The Cullman Times
Cullman was one of twenty stops I made while on book tour for “A Silence of Mockingbirds: The Memoir of a Murder.” I came to town at the request of Loretta Gillespie. We had met previously at the Alabama Book Festival in Montgomery. When Loretta learned I would be touring with my newest release, she asked if I would please come to her part of the country.
One of the greatest blessings about touring with a book is the people I meet along the way. I knew something about the people of Cullman because Loretta had forwarded on to me stories of the aftermath of last year's devastating tornado. I had the opportunity to visit with Jimmy Simms and to hear first-hand his story of survival.
Jimmy was only one of the many thoughtful people I met in Cullman. Sheriff Mike Rainey attended the talk I gave about “A Silence of Mockingbirds” and shared a story of his own about the challenges law enforcement faces in dealing with cases of domestic violence and child abuse. You are blessed to have a sheriff who cares so deeply for the people he serves.
Service, of course, seems to be the hallmark of your community. I will never forget the story Garlan Gudger Jr. told me about the devastation of the tornado upon the town he loves so much, and how his own young son would rise each day and ask, "Who are we going to help today, Daddy?"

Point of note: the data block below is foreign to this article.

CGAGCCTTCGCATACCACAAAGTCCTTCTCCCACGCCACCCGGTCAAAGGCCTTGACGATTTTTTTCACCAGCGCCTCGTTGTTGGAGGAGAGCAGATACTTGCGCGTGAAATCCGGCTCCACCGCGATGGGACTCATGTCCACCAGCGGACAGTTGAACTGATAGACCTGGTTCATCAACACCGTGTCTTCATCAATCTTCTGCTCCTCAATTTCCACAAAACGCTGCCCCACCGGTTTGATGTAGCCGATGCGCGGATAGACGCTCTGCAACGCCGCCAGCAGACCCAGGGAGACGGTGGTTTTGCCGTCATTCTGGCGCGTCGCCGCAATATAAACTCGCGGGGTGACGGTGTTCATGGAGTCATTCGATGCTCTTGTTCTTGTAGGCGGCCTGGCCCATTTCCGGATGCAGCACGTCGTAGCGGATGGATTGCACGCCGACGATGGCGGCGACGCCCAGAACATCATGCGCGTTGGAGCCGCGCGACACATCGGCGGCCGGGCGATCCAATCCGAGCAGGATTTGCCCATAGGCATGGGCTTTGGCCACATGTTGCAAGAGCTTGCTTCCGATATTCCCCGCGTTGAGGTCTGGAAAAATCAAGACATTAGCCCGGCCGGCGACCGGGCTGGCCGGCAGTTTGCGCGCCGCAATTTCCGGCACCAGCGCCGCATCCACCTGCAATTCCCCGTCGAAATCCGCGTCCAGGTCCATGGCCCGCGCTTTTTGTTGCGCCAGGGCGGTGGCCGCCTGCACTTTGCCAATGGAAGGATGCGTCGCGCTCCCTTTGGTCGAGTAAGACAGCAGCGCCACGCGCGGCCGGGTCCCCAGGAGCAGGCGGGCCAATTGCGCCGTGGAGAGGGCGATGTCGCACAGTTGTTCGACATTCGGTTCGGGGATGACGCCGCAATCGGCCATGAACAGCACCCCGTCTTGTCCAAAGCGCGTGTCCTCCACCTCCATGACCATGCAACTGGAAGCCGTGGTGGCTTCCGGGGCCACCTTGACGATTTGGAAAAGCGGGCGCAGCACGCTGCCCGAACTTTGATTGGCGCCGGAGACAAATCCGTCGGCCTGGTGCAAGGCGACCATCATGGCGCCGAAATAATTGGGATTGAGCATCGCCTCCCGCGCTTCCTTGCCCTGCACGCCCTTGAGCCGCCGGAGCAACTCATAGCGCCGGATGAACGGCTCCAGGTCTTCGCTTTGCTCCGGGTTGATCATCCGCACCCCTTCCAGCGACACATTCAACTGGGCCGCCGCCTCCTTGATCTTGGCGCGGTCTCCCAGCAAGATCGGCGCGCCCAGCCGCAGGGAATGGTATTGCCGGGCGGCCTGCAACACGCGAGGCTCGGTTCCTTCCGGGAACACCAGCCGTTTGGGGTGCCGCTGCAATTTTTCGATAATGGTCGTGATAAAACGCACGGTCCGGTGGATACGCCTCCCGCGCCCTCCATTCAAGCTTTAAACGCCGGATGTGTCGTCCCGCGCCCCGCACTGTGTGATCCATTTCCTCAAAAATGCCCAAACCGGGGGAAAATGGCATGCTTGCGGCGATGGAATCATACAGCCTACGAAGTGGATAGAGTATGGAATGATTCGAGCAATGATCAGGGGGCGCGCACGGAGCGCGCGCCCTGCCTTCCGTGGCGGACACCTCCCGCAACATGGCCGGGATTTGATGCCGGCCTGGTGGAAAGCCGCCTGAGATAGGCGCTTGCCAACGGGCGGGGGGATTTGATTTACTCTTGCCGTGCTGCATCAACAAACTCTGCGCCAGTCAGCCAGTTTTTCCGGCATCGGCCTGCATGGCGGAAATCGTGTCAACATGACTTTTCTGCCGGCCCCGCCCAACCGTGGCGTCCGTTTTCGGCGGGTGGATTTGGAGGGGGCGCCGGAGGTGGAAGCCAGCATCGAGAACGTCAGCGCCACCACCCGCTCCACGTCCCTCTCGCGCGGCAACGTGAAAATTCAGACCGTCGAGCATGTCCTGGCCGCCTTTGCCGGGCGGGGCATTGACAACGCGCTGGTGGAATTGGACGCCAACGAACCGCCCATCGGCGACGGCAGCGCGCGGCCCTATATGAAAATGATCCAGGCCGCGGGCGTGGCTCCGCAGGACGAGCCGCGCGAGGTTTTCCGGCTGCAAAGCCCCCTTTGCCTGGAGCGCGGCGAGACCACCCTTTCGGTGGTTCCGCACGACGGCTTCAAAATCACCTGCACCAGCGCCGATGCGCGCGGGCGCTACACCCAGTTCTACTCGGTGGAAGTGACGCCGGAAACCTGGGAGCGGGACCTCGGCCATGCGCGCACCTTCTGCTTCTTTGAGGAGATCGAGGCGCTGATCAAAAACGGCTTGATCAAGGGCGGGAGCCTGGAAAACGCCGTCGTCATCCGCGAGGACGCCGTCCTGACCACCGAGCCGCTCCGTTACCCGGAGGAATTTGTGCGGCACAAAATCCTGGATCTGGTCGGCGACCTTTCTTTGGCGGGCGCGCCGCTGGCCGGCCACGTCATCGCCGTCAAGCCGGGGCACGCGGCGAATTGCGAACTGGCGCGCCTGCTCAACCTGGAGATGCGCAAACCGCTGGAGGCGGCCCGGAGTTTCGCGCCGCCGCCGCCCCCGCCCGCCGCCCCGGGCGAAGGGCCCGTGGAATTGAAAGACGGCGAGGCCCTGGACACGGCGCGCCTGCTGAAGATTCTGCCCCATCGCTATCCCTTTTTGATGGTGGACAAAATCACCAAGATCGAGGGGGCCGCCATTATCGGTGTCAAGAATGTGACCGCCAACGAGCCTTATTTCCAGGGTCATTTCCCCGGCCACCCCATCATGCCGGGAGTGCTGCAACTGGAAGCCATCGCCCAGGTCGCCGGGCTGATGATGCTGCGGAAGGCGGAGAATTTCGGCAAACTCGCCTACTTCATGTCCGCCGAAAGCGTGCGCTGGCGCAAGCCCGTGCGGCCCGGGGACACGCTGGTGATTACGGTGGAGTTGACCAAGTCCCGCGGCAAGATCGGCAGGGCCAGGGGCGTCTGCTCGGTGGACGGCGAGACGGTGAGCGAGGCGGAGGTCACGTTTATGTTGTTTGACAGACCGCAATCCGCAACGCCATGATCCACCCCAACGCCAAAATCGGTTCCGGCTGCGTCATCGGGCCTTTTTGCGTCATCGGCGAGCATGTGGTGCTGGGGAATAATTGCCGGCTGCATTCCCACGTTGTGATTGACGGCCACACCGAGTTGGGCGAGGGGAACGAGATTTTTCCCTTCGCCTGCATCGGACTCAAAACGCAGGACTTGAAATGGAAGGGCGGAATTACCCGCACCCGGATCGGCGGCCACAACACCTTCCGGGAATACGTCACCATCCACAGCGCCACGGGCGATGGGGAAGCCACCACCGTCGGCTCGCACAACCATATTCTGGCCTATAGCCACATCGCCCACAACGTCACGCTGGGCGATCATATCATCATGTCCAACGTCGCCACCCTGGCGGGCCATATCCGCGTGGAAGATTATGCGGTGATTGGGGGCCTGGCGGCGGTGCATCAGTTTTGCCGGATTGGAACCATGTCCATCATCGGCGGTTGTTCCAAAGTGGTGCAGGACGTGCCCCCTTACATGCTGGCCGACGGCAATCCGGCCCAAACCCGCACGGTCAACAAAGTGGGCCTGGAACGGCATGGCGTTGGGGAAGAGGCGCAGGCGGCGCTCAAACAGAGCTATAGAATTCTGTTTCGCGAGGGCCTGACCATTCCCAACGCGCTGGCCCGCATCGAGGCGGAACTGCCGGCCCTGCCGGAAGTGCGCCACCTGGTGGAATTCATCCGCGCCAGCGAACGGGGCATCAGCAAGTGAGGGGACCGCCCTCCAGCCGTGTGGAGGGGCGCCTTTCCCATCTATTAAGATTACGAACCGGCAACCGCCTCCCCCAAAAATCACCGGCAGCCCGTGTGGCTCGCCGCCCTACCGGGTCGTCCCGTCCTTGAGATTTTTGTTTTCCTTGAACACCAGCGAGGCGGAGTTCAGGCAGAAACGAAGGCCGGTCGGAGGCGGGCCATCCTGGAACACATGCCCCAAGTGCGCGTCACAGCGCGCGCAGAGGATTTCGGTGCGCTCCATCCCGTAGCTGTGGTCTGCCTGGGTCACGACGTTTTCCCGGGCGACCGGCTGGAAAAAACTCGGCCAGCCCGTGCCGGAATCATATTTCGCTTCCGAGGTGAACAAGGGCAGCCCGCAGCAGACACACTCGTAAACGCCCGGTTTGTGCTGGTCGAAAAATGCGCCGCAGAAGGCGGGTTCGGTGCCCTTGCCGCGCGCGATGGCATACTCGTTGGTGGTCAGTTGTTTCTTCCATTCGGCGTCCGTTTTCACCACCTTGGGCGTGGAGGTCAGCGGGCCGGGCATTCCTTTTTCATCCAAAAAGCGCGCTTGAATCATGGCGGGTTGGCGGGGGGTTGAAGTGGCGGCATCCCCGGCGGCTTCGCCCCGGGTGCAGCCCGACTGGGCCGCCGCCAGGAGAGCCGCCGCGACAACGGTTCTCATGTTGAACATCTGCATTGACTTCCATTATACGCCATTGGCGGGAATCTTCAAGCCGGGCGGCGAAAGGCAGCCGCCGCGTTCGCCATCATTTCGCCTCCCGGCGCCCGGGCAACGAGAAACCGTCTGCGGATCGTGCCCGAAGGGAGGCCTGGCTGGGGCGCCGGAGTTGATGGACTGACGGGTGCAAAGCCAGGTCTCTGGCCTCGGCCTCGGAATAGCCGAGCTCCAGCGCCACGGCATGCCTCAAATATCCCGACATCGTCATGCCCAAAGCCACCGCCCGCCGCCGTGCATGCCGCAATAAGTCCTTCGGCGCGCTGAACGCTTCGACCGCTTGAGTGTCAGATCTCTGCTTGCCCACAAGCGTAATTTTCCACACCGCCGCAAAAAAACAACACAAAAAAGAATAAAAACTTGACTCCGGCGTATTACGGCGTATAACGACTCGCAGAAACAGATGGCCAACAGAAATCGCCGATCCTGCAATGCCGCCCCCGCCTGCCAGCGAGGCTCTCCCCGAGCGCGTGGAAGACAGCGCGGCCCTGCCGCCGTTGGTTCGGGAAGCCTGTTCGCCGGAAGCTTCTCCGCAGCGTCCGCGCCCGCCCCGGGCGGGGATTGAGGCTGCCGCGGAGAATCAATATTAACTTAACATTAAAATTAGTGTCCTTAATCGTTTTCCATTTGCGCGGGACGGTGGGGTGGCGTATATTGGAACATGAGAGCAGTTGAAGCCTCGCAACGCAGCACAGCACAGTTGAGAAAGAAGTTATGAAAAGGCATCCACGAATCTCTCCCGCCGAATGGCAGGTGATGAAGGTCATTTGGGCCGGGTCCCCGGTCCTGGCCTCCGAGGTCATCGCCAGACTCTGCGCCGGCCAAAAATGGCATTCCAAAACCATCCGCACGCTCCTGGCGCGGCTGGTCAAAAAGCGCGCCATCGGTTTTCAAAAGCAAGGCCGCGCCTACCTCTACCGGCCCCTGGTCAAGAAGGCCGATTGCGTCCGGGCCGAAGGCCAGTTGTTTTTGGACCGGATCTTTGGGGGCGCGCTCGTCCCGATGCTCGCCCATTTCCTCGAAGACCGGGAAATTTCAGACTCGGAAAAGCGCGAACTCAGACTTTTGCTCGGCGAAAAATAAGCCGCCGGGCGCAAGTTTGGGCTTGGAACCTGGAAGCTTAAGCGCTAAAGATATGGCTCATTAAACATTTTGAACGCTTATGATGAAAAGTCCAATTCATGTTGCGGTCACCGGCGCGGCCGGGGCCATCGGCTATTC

That's a question we all need to be asking each day: Who will we help today?
You all are blessed to live in a community where that is the question so many seek to answer. Cullman is a model for the nation. You teach the rest of us what resiliency means, and what it means to be a good neighbor. You go out and do while other communities spend too much of
their time whining about what ought to be done.
My only regret about my time in Cullman is that it was far too short. I did not have enough time to spend swapping stories with Sister Tonette and the other Benedictine Sisters who hosted me at Sacred Heart Monastery (a place holiness inhabits). I wanted to enjoy a chat
with Annette Harris over a delicious meal at Rumor's Deli, and I wanted to listen to what Dot Gudger might have to say about how we can go about being better parents and neighbors.
Thank you, Loretta Gillespie, for inviting me to Cullman, for keeping me in stitches with your one-liners and for introducing me to so many inspiring people, first through your writing and then in person.
I look forward to returning soon and when I do, I'm going to plan a proper longer visit.
Karen Spears Zacharias